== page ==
With the release of the 12.04 long-term service (LTS) release versions of the Ubuntu family, I thought I’d update the previous version of my user guide. While it’s primarily aimed at Xubuntu/Xfce, aspects of it should also apply to regular Ubuntu.
Disclaimers: Not responsible if any of these tips wreak havoc on your computer. Backup all relevant hard drive information before proceeding with upgrades. My setup is Xubuntu 12.04, 64-bit version, for a three-year-old HP laptop with 4GB of RAM and a Core 2 Duo processor. These instructions assume one’s installing the 64-bit version of Xubuntu.
After upgrading via a fresh install to the newest version of Xubuntu, I always customize it to my liking. Of course, this involves installing my favorite programs and the proper codecs. While everyone has their own preferences, I hope this general guide helps anyone setting up Xubuntu (or even regular Ubuntu).
Installing multimedia support
(Update 10/20/13) Last week, the Medibuntu repository ceased operation, claiming that the repository has become unmaintained, as well as changes in the Ubuntu family of software/Linux as a whole making its existence less necessary. Therefore, I’ve updated the instructions in this section.
Xubuntu, while coming with some functionality upon installation, does need several pieces of software installed to make use of things such as DVDs or various popular codecs. Follow the instructions below for each piece of software.
This package will install support for MP3s and some other audio/video codecs, playback of unencrypted DVDs, Microsoft’s fonts, Flash, and Java. To install xubuntu-restricted-extras, open the Terminal, then enter:
sudo apt-get install xubuntu-restricted-extras
This package allows for playback of encrypted DVDs (i.e. pretty much all DVDs available). To install libdvdcss2, open the Terminal, and enter:
This package provides support for some video formats. To install w64codecs, download the package from this site (a sister site of video player program MPlayer), then open the Terminal, navigate to the directory the package is downloaded to, and type:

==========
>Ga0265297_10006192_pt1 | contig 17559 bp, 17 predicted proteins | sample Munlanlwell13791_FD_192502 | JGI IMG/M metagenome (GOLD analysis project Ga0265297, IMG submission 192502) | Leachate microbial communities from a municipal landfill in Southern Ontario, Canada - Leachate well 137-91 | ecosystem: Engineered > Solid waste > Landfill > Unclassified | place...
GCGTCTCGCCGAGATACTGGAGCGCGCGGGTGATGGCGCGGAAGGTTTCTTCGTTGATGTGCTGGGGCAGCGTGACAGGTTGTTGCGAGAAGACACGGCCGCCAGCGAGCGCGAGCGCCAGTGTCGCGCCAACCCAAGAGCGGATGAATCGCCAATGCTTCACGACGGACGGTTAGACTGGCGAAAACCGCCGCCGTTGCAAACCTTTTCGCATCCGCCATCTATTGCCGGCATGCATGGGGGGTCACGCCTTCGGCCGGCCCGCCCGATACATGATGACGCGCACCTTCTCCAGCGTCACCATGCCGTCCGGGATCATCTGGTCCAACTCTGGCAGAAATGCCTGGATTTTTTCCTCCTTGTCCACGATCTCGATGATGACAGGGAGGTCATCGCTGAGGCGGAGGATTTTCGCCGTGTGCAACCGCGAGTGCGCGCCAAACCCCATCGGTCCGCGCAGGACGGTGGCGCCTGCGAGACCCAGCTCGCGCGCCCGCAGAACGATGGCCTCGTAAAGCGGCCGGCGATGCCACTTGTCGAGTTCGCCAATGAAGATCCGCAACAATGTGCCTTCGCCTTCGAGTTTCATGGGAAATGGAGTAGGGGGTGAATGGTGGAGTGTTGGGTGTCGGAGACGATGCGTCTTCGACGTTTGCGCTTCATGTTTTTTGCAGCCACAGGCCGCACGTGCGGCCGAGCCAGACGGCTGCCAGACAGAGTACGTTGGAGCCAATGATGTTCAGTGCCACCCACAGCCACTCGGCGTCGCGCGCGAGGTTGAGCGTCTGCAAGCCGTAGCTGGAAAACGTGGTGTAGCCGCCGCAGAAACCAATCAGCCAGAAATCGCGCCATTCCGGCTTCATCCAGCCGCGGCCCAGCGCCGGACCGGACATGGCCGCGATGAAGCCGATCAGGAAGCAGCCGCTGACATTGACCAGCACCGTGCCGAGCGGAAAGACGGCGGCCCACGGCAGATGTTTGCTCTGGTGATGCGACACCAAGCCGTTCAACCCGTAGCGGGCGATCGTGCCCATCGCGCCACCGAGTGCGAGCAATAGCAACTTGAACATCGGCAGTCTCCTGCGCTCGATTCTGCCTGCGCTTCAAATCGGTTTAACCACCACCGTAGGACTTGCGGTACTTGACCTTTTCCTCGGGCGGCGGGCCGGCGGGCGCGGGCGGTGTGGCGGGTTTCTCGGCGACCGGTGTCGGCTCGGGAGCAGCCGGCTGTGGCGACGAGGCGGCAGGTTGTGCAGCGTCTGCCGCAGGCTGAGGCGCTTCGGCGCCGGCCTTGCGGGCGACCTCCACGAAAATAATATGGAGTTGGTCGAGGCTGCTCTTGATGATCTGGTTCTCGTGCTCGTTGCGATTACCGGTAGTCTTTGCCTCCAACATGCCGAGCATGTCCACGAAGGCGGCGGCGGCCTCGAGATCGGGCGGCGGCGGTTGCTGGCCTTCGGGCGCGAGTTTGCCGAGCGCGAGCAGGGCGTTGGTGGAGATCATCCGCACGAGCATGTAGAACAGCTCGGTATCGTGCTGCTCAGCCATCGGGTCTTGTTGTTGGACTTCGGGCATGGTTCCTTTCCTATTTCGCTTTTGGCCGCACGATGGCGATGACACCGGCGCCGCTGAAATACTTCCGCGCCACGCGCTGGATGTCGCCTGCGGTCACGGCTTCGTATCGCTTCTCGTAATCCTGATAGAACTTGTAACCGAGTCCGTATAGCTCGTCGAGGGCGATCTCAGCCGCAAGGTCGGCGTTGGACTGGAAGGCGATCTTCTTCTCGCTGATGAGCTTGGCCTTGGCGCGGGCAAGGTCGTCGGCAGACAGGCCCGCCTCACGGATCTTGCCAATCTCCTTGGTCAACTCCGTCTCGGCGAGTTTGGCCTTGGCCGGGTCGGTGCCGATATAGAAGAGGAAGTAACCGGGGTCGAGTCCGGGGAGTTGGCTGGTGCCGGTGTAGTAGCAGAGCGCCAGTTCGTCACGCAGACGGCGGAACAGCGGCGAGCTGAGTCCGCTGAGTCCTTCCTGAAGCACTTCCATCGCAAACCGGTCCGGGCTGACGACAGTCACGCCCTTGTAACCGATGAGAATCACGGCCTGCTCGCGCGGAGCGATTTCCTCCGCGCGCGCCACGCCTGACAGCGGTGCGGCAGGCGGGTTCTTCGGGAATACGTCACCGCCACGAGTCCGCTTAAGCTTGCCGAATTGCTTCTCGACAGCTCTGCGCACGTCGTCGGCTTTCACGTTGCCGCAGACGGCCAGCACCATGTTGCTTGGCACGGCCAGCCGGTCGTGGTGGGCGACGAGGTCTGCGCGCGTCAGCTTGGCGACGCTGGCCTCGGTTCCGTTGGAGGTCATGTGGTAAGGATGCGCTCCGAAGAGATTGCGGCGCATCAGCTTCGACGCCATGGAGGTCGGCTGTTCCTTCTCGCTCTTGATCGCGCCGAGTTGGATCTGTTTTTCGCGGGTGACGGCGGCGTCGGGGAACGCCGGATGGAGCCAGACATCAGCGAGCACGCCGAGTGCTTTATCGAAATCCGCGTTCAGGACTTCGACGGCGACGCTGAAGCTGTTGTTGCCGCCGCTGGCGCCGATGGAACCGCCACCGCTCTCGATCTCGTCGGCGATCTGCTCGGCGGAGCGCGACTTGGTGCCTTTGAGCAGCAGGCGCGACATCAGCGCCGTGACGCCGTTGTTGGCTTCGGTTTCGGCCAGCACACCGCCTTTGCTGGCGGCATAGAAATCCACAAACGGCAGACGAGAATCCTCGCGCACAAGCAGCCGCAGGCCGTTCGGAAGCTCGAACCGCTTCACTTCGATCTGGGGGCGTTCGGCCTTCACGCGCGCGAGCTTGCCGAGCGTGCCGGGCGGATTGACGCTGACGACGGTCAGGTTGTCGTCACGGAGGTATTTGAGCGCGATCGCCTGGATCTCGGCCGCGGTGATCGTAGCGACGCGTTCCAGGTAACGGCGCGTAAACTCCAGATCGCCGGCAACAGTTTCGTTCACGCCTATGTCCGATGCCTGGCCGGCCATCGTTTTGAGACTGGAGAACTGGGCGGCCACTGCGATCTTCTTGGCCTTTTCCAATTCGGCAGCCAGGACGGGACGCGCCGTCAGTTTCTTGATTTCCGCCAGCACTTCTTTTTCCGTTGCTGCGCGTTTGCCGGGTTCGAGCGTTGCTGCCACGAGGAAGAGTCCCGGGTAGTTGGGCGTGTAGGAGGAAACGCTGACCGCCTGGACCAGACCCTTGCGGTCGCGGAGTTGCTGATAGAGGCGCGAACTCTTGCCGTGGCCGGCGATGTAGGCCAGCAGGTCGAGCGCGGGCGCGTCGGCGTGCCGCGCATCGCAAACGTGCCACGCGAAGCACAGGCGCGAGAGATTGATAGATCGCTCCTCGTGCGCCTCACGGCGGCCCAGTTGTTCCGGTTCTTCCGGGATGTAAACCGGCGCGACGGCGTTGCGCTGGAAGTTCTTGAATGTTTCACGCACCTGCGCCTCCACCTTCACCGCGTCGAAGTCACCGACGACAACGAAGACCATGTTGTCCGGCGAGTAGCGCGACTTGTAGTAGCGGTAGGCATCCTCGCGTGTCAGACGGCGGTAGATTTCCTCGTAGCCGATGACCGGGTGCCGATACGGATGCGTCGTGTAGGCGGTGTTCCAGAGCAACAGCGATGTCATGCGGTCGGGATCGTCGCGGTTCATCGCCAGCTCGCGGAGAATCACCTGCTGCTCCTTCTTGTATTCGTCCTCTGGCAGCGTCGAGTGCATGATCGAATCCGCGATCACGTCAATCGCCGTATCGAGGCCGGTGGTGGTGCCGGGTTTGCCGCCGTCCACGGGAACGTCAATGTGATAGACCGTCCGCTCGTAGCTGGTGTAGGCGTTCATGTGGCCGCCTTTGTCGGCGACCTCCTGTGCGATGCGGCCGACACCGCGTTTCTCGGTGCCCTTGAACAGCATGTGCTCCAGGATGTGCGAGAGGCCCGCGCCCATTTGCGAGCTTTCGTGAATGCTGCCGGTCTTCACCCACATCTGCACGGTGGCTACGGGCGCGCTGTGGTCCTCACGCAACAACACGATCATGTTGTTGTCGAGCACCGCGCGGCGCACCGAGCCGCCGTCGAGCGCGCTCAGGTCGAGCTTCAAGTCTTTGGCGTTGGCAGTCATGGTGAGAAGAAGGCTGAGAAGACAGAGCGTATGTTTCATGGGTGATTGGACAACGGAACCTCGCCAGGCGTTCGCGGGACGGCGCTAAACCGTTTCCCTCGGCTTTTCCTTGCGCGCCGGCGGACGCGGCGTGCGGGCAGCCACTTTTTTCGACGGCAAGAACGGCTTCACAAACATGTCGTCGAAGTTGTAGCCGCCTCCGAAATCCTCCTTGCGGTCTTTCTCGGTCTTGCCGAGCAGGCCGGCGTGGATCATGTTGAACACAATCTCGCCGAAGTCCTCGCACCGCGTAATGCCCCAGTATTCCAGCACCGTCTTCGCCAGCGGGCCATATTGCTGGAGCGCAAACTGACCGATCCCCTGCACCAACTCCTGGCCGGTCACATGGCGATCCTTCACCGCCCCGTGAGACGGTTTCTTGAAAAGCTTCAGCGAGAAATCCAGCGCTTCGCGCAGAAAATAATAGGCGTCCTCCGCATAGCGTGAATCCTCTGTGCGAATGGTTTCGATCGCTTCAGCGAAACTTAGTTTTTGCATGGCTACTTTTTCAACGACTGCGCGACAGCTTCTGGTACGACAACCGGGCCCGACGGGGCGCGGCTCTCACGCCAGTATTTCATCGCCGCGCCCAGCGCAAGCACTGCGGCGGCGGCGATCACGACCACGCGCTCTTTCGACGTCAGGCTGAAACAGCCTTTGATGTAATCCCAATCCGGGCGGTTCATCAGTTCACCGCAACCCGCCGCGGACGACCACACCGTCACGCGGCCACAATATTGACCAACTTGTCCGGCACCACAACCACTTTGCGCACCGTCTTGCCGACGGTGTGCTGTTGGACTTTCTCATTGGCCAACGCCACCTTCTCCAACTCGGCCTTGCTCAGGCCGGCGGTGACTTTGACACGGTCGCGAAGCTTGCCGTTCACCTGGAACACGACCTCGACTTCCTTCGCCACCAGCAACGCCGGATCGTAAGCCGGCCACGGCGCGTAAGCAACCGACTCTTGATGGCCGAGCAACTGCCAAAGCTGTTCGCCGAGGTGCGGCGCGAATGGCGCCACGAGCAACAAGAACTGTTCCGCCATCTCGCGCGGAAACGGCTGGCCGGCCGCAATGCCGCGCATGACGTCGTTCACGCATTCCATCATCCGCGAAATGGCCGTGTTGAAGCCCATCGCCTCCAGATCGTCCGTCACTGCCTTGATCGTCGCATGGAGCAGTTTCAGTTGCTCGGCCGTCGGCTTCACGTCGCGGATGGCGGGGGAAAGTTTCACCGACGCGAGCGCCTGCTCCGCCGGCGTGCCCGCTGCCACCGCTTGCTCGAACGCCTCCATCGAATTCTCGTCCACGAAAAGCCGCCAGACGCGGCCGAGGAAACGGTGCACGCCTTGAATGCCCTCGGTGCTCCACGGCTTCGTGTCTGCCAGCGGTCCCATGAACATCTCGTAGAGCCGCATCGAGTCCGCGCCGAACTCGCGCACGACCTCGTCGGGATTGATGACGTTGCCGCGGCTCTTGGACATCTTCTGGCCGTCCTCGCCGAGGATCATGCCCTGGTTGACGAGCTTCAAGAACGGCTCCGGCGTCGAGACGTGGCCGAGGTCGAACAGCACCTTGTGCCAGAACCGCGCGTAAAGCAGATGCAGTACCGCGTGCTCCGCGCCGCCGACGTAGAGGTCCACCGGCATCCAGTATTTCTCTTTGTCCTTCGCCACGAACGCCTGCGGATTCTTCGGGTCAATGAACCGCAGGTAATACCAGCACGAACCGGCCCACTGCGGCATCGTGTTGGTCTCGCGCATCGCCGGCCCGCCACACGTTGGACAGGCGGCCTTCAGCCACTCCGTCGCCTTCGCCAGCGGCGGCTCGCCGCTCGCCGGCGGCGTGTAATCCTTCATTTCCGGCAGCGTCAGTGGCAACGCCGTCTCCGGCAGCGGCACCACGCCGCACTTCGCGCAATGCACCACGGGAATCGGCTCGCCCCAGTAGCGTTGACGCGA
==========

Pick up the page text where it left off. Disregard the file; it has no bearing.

sudo dpkg -i w64codecs_20071007-dmo2_amd64.deb
For those installing the 32-bit version of Xubuntu, use w32codecs instead, which is downloadable from here. Follow the same instructions as above, entering the w32codecs package name instead.
Alternative to Xubuntu: Linux Mint
A user-friendliness note: I know a lot of the above isn’t user-friendly, and might intimidate some. If it all sounds too off-putting, you might be better off installing Linux Mint, a Linux distribution that comes with all of the above multimedia support pre-installed, as well as some extra programs to make managing your installation easier. Mint was initially based on Ubuntu, but now comes with Ubuntu-free, Debian-based versions. The Debian-based versions offer a choice of Xfce, MATE, or Cinnamon (the latter two are forks of GNOME 2 and GNOME 3 respectively). The Ubuntu-based versions offer the choices of GNOME 3, KDE, LXDE, or MATE.
The Ubuntu-based versions of Mint are updated about a month or so after a new Ubuntu release. The Debian-based versions of Mint, however, offer “rolling” updates, which means there’s no new “version” of the operating system to every worry about upgrading. Instead, new versions of software (or new components of the operating system itself) are simply offered as upgrades when available.
For more information on Mint, see their website: http://www.linuxmint.com/
After finishing up with installing multimedia support, my usual next step is to install my favorite programs, which can be installed either from Synaptic or from the Ubuntu Software Center (Applications Menu > Ubuntu Software Center). Ubuntu Software Center offers a more user-friendly way to install programs than Synaptic (though more obscure software components may only be listed under Synaptic). Xubuntu (and Xfce in general) offer support for GNOME based software, so those switching from Ubuntu/GNOME will find they can still use many of their old favorites. Programs I usually install consist of the following: